It was just announced that the average rate on a 30-year-mortgage fell to 3.6%, representing a three-month low. That’s 85 basis points below the 4.45% average rate the same time last year, and according to the chief economist at Freddie Mac, mortgage rates are now about ¼ of a percentage point above the historic all-time lows. The low cost of financing is creating a big boost for the housing industry.
There has been an uptick in both home sales and new construction.
Analysts expect rates will remain low throughout 2020.
When rates are low, how can you best take advantage of them? If you’re weighing refinancing to renovate or on other end of the spectrum, buying a new house, which is going to be a better financial decision?
There are a few things to consider.
It’s a Buyer’s Market
If you’re trying to decide whether or not you want to buy a new home, consider that it is a buyer’s market. Of course, as a buyer, that’s great but if you have a home you have to sell first, maybe not as great. Depending on where you live and what the market was like when you bought your home, you have to be realistic about whether or not you’re going to be able to make the profit you’d like if you sell now.
Of course if you’re currently renting, it might be a great time to become a homeowner. You can take full advantage of the historically low rates.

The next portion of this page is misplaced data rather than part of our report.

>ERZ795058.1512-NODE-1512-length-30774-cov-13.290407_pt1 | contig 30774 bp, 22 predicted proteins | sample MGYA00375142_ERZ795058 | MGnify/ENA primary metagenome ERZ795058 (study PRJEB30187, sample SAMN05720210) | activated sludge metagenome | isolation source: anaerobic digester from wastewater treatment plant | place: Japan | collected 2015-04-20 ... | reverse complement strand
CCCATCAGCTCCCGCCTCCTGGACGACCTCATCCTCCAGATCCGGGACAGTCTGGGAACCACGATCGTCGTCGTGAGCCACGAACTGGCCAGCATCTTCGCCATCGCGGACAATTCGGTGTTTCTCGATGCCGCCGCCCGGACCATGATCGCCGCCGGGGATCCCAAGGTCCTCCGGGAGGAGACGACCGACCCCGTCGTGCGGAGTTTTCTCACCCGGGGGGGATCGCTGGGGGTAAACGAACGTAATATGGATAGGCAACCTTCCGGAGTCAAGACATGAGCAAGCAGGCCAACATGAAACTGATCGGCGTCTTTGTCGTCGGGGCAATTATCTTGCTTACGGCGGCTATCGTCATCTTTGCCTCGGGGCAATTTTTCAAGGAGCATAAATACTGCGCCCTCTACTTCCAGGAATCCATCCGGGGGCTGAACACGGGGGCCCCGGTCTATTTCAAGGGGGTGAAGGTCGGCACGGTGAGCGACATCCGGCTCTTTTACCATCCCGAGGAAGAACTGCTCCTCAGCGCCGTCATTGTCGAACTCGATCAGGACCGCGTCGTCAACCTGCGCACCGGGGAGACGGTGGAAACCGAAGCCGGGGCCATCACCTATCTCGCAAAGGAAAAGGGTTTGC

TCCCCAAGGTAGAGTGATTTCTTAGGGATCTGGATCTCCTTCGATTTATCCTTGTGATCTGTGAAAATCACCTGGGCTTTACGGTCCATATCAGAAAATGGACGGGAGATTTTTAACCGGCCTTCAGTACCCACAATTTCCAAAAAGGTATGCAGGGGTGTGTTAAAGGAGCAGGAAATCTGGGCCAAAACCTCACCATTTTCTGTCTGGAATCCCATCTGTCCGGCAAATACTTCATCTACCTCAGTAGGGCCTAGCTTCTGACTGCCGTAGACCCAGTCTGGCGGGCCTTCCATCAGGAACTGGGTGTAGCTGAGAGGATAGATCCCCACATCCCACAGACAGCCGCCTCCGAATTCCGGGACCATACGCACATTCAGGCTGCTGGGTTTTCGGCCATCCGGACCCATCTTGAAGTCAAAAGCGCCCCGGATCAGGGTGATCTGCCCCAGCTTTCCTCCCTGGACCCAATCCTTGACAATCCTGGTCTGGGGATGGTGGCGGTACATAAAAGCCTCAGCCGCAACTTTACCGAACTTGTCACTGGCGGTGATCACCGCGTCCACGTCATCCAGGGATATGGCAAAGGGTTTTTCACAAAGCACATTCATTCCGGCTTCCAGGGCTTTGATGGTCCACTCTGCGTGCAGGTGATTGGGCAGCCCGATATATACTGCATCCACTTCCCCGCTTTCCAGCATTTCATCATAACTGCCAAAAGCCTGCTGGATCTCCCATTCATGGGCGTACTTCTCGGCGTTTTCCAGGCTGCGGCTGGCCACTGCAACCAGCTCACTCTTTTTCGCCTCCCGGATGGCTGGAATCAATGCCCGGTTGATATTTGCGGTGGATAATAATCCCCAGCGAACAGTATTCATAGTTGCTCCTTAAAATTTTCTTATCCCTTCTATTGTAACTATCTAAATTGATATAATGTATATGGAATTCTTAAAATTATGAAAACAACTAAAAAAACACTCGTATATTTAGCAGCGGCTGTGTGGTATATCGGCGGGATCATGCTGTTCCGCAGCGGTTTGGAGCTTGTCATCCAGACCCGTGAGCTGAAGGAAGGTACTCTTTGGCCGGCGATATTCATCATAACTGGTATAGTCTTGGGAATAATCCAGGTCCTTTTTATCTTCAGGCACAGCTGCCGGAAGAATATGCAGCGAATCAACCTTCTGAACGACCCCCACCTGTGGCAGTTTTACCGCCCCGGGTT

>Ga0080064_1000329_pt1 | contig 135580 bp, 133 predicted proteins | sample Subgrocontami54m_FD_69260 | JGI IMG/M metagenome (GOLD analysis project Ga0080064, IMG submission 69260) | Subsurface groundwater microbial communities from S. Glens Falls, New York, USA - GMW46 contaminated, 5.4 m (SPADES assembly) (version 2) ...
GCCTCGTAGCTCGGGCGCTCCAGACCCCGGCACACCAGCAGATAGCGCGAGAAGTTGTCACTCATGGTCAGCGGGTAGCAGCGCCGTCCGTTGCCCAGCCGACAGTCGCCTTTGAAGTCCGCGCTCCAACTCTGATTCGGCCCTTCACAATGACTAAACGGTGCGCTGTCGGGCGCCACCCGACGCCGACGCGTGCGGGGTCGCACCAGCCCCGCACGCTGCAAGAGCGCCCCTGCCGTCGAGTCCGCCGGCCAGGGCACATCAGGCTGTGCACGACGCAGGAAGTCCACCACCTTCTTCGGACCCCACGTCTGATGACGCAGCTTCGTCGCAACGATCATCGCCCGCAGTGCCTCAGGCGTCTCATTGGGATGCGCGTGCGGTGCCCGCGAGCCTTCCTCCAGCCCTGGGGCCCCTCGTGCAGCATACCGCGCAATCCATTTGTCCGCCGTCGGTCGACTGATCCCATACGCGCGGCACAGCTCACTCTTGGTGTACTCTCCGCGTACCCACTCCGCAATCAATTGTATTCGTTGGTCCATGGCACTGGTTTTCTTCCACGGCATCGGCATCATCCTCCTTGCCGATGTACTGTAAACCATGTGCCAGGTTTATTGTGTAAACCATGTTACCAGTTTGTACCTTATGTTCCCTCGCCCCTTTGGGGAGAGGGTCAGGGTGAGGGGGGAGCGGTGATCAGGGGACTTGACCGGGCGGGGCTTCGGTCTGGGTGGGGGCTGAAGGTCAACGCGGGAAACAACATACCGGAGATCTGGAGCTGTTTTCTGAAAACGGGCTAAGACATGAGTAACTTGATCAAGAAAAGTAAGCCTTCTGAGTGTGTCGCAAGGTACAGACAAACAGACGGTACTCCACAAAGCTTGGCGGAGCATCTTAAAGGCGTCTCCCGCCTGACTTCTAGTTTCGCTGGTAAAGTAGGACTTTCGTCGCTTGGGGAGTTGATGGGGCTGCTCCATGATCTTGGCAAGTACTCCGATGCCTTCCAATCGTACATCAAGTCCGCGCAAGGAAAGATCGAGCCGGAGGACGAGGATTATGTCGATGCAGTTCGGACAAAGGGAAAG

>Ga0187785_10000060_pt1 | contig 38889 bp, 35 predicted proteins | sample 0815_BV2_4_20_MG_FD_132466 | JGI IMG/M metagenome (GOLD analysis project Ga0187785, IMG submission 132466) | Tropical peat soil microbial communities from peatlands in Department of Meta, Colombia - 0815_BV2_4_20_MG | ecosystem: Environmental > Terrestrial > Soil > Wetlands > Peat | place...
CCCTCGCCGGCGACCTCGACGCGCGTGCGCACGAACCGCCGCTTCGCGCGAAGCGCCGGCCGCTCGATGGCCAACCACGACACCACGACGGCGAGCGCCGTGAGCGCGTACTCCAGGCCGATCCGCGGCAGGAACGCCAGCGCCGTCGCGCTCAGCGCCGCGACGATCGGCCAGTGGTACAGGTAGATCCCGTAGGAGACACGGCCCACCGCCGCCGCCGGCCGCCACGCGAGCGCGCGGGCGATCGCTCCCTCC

What About Refinancing?
If you own a home currently and you’ve been considering whether or not to renovate, you might be simultaneously asking yourself if it’s a good time to refinance. You can refinance your mortgage and free up that cash to make improvements to your home. When you refinance, the liquidity you get stems from either having a lower monthly mortgage payment, or you might do a cash-out refinance and borrow against your equity.
When you refinance the primary benefit is the fact that you can get a lower mortgage rate so you’re saving on the overall cost of your loan and potentially paying less each month.
It is a good time to refinance and potentially cash-out as well. If you refinance, ensure that you have good credit so that you really can secure a lower rate and make sure you account for the fees you’ll have to pay. There are situations where the rate may be low, but the fees might be high.
If you are going to refinance, even with low rates, you should still shop around and compare what’s out there.
Regardless of why you’re refinancing or the specifics of how you’re doing it, always do the math and ensure the costs don’t outweigh the benefits.
What About a Home Equity Line of Credit (HELOC)?
Another way you could take advantage of low rates and make some repairs or renovations to your home is by getting a HELOC. If you plan to move within five years or you already have a low mortgage rate, a HELOC may be better than refinancing.
On the other hand, if you plan to stay in your home for more than five years and you can get a lower rate, refinancing may be better.
There’s no one right answer for everyone right now as far as taking advantage of low interest rates. If you’re in a position of being torn between a refinance to renovate or buying a new home, factor in all the anticipated costs and possible pros and cons. These include everything from how much profit you could make selling your current home, to whether or not you would end up with a better deal if you refinanced after including all fees.